Section One lays out a theological framework that should broaden the scope of what people consider "mission" related. The four-fold "creation-fall-redemption-restoration" provides a structure through which many authors engage their particular topic.

Section Two aims at reconfiguring our paradigm for linking theology and mission practice. Again, there is healthy integration here between the two, yet with priority given to develing a right perspective (from which application flows). The articles show unusual balance on issues that tend to divide people into camps---like social responsibility, evangelism, church planting, etc... For instance, they are critical of stressing CPMs to the loss of healthy churches, yet they clearly express a desire to see CPMs happen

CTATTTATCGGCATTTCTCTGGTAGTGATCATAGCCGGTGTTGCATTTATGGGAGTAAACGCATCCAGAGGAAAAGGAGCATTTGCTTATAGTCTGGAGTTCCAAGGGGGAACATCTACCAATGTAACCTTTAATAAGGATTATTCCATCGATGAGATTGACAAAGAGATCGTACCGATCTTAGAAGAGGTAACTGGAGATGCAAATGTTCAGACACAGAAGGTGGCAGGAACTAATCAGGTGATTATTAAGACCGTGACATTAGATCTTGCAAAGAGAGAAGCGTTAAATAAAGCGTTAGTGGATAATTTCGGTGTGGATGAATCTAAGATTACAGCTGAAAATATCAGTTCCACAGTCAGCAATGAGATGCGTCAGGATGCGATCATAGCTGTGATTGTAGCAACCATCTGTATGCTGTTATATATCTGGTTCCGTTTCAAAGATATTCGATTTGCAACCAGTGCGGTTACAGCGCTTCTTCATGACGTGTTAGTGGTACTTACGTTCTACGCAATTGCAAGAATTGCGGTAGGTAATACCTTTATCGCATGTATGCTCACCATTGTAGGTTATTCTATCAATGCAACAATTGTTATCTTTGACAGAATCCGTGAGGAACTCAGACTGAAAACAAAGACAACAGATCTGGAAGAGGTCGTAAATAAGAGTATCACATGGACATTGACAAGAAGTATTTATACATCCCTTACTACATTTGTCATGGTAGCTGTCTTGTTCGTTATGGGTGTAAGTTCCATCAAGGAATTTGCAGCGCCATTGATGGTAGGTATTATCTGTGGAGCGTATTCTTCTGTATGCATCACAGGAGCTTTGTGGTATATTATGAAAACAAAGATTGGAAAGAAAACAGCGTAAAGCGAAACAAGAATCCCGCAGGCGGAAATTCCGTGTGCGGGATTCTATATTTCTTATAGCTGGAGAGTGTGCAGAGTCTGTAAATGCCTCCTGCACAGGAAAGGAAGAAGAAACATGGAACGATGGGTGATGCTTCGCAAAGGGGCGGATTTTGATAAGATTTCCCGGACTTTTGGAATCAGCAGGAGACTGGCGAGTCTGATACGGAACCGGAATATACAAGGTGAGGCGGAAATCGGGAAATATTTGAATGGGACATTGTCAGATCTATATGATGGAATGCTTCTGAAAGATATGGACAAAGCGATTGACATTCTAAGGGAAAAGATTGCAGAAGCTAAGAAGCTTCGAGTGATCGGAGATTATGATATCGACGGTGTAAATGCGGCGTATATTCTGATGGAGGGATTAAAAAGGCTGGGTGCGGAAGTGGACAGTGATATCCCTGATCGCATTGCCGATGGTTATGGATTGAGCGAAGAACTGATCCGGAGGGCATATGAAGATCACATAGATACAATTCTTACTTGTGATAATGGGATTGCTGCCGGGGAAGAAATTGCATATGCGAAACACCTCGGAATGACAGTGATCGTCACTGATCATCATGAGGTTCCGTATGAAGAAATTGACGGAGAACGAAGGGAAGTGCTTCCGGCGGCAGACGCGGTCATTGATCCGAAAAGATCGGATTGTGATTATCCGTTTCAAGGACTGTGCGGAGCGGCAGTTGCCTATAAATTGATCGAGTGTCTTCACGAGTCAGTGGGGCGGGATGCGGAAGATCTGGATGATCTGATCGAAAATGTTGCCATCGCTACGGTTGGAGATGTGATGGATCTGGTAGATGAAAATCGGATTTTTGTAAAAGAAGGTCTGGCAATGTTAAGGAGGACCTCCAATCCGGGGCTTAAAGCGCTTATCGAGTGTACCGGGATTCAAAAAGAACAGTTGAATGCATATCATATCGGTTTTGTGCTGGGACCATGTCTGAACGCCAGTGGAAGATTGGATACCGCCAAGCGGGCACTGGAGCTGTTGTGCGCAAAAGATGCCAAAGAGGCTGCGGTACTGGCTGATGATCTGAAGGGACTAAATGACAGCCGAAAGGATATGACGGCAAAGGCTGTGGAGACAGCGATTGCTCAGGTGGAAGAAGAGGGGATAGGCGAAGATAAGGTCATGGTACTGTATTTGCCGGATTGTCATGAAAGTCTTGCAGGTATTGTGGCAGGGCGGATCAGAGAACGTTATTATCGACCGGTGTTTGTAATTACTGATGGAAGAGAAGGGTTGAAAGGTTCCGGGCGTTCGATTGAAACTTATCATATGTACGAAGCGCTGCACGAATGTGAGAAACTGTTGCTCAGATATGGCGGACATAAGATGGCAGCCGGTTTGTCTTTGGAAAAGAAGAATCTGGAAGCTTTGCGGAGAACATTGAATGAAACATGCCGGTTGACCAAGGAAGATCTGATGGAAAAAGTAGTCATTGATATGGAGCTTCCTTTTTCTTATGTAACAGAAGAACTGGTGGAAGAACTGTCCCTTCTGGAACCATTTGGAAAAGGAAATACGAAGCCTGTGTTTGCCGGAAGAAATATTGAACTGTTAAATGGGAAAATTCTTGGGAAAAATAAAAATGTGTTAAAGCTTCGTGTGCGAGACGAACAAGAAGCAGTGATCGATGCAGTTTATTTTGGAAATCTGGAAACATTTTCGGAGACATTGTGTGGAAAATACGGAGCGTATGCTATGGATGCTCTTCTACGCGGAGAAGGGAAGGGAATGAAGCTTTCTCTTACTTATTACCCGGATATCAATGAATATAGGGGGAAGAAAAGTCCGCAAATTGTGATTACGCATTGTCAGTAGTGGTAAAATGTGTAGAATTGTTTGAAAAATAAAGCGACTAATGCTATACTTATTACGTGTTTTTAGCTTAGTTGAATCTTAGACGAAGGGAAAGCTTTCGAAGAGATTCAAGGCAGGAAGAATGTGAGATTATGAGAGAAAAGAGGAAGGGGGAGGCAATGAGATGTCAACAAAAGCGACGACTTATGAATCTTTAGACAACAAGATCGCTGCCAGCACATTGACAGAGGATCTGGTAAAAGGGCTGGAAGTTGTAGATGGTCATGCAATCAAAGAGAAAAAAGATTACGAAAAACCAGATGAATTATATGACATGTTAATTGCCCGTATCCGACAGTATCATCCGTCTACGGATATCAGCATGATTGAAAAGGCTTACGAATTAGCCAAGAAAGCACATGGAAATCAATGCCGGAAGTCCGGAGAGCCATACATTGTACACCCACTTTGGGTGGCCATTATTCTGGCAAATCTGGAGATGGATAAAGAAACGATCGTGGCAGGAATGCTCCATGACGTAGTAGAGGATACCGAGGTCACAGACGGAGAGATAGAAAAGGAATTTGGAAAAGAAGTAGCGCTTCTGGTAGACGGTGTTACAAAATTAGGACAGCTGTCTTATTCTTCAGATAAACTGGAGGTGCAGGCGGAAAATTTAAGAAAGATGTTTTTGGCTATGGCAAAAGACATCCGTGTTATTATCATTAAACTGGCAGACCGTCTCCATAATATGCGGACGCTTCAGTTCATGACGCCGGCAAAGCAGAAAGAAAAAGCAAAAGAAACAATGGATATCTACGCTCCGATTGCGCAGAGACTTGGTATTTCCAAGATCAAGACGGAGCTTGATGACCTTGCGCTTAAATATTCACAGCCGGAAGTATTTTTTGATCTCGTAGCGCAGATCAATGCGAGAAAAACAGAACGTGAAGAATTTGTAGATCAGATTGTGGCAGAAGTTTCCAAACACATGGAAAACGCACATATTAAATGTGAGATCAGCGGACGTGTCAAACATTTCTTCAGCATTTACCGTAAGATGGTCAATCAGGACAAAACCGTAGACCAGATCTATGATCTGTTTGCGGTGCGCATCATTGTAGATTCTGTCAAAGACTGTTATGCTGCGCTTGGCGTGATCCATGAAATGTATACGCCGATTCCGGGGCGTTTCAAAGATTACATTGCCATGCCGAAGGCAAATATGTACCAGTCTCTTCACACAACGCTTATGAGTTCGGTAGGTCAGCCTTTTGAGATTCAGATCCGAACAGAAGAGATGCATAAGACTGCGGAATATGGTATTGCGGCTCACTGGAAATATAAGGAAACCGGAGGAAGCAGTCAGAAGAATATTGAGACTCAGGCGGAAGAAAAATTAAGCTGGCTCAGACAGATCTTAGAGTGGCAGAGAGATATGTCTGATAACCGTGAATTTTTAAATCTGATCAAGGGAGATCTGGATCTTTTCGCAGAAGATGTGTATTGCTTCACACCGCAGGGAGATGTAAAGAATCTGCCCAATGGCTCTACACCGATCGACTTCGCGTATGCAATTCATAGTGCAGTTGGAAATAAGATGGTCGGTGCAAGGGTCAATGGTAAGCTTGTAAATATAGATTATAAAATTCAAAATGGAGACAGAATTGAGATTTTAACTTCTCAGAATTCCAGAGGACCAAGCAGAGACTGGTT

Section Three particularly deals with cross-cultural missions. Here, authors look at how we should look at various other worldviews and practices related to the task. Here, you get less "how to" advice and more tangible ways of understanding what other books treat in too abstract or ideal ways. Personally, my favorite chapter in the book comes from this section, "The Gospel and Lifestyle".

The closing section gives some open ending challenges to missiologist-theologians and churches alike.
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2 of 2 people found the following review helpful By Philip O. Hopkins on October 13, 2011
Format: Paperback